CATTLE HIGHLIGHTS: Cattle futures gave back some of yesterday's gains, closing slightly negative on the session, but positive on the week. The nearby Feb contract closed 4.52 higher this week, and a nickel lower today to 121.90. Apr closed 3.27 higher on the week, and 75 cents lower today to 122.72. Jun closed 3.10 higher on the week, and 62 cents lower today to 114.72. Trade today was back and forth all session long. The stock market was lower for most of the session bringing pressure, but news that average weights for the week ending 1/6 dropped 2 pounds from the previous week was supportive. Before the end of the session, the only notable cash trade for the week was on Wednesday afternoon at 119.25 in Texas. However, bids were seen at 122 late Friday afternoon post-close. Yesterday afternoon, choice cuts closed 39 cents higher to 205.69, but gave back 58 cents at mid-session to 205.11. Select cuts closed 1.26 higher yesterday to 200.87, but were down 48 cents by mid-session to 200.39. Weekly U.S. beef export sales for the week ending 1/11 were reported this morning at 15,000 metric tons vs the previous 4-week average of 18,200 metric tons. Cumulative sales for 2018 are running 20.2% ahead of last year's pace, currently at 138,600 metric tons. Despite the lower finishes today, the Feb contract was able to close above its 50-day moving average for the first time since 11/30. This is a supportive factor. However, today's session could be seen as a Doji Star formation, indicating a reversal lower next week, especially if we do not see friendly cash trade this afternoon.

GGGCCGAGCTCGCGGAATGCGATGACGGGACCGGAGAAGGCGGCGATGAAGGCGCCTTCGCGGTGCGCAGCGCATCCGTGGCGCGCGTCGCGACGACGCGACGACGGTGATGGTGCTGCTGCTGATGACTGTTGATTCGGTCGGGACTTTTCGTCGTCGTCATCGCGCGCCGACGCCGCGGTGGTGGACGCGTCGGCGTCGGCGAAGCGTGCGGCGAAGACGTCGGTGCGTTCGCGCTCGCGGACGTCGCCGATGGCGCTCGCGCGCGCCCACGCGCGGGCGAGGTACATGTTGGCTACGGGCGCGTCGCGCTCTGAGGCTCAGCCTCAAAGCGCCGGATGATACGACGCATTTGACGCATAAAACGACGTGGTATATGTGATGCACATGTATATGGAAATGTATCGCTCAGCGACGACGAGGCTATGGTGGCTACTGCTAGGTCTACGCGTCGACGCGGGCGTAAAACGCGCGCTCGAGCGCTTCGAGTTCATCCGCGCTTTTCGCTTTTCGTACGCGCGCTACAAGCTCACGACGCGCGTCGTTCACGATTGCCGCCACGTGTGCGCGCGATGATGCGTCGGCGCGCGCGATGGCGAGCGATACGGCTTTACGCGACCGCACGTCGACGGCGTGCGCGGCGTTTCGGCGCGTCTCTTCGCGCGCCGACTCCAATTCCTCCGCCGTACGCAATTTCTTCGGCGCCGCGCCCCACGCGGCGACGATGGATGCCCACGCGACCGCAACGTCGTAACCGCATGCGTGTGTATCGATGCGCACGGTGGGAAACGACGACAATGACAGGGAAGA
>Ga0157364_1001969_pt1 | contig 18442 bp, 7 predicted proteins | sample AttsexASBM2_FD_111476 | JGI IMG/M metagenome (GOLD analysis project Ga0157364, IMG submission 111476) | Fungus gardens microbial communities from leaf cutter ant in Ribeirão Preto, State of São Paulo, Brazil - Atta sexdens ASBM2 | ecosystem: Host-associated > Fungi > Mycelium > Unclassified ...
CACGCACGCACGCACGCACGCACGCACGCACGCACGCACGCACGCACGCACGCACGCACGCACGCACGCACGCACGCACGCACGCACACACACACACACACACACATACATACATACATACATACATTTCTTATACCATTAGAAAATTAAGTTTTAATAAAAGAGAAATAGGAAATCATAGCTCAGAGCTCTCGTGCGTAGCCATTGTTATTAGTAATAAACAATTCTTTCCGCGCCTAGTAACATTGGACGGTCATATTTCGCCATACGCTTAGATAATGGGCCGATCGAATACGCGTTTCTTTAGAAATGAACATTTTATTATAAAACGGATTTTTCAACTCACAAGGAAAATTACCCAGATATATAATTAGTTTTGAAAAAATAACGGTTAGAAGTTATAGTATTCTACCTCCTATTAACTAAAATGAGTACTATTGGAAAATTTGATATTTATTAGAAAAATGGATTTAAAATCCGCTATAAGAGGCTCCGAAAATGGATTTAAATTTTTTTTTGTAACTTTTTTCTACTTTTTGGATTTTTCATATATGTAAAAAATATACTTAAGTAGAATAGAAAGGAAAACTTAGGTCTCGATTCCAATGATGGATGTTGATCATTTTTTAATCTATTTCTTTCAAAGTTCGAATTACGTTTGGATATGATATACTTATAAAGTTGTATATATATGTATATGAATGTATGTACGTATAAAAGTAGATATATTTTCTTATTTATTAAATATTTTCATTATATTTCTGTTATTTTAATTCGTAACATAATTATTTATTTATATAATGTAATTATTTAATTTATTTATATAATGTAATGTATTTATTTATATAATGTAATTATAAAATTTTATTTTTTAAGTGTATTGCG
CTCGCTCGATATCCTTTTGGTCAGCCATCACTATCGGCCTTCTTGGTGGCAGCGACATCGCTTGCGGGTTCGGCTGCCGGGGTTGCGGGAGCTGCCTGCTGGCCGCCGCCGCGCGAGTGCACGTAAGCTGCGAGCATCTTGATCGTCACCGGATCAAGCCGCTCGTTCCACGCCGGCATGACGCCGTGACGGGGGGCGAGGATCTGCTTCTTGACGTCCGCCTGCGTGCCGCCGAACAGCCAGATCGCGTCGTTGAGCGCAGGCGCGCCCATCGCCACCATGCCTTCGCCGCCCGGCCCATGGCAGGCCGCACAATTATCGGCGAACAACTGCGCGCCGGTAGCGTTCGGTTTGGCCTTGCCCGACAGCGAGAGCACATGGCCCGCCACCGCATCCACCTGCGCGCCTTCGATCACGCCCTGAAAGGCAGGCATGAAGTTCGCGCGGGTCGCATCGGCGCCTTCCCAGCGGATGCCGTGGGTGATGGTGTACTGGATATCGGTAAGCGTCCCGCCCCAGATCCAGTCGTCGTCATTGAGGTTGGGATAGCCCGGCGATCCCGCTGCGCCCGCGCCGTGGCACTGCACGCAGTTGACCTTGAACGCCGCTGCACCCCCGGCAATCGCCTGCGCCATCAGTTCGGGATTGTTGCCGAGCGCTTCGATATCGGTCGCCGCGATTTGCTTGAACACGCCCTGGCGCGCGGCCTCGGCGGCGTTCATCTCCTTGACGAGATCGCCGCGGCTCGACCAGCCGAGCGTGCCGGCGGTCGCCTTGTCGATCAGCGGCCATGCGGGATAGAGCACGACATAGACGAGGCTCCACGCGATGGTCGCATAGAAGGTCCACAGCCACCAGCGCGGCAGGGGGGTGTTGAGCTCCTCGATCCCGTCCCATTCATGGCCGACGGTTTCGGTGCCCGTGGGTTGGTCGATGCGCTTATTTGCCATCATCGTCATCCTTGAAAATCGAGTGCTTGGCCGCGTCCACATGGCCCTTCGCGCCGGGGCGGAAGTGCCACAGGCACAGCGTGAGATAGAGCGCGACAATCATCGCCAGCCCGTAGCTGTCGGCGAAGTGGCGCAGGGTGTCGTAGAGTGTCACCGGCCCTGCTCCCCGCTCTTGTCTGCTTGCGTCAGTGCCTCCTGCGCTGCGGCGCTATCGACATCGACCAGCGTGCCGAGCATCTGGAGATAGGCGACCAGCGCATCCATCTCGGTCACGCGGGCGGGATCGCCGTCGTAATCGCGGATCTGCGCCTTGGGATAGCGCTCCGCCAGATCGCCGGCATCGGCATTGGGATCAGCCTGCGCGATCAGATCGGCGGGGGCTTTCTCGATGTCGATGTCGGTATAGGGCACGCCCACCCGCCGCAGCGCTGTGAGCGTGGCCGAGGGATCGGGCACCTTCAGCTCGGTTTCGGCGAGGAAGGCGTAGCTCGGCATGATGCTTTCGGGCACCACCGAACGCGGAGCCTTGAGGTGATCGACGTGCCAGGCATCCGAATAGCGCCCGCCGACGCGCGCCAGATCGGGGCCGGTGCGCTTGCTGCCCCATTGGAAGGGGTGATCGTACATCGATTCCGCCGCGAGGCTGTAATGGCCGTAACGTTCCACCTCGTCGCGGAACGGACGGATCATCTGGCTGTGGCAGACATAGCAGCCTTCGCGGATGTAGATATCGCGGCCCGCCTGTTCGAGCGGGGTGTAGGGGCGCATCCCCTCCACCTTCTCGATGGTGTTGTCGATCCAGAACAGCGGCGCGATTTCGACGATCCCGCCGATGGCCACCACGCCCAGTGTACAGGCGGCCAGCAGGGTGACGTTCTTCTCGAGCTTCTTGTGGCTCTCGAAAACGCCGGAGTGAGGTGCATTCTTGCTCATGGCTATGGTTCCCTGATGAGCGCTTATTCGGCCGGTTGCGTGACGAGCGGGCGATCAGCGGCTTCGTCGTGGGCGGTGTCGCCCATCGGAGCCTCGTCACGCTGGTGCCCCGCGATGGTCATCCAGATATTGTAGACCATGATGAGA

LEAN HOG HIGHLIGHTS: Hog futures put in negative closes today, capping off a very volatile week of trade. The nearby Feb contract closed 50 cents higher on the week, and 97 cents lower on the day to 72.07. Apr closed 1.17 higher on the week, and 40 cents lower in the session to 75.50. May closed 92 cents higher on the week, and 20 cents lower on the day to 79.92. U.S. pork production for the week ending 1/6 was reported this morning at 454.1 million pounds vs 445.7 million pounds the previous week. This was 2% higher than a year ago. The cash tone was negative today despite the CME Lean Hog Index gaining 5.09 this week to 73.55. Carcass cutouts closed 28 cents lower yesterday afternoon to 80.67, but were back up 19 cents to 80.86 by mid-session today. Forecasts for more mild temperatures for the second half of January also brought fundamental selling interest as marketings, and therefore pork supply, will likely increase. Weekly U.S. pork export sales for the week ending 1/11 came in at 26,400 metric tons vs the previous 4-week average of 35,725 metric tons. Cumulative sales for 2018 are running 2% behind last year, currently at 215,100 metric tons. Technicals were relatively quiet today, though the Feb contract did close below its 10-day moving average support level. Stochastics and RSI are still running at the higher end of their ranges, but not giving overbought readings.




Market Commentary provided by:

Stewart-Peterson
137 South Main Street, West Bend, WI 53095
Phone: 800-334-9779
E-mail: rmainville@stewart-peterson.com
Web: www.stewart-peterson.com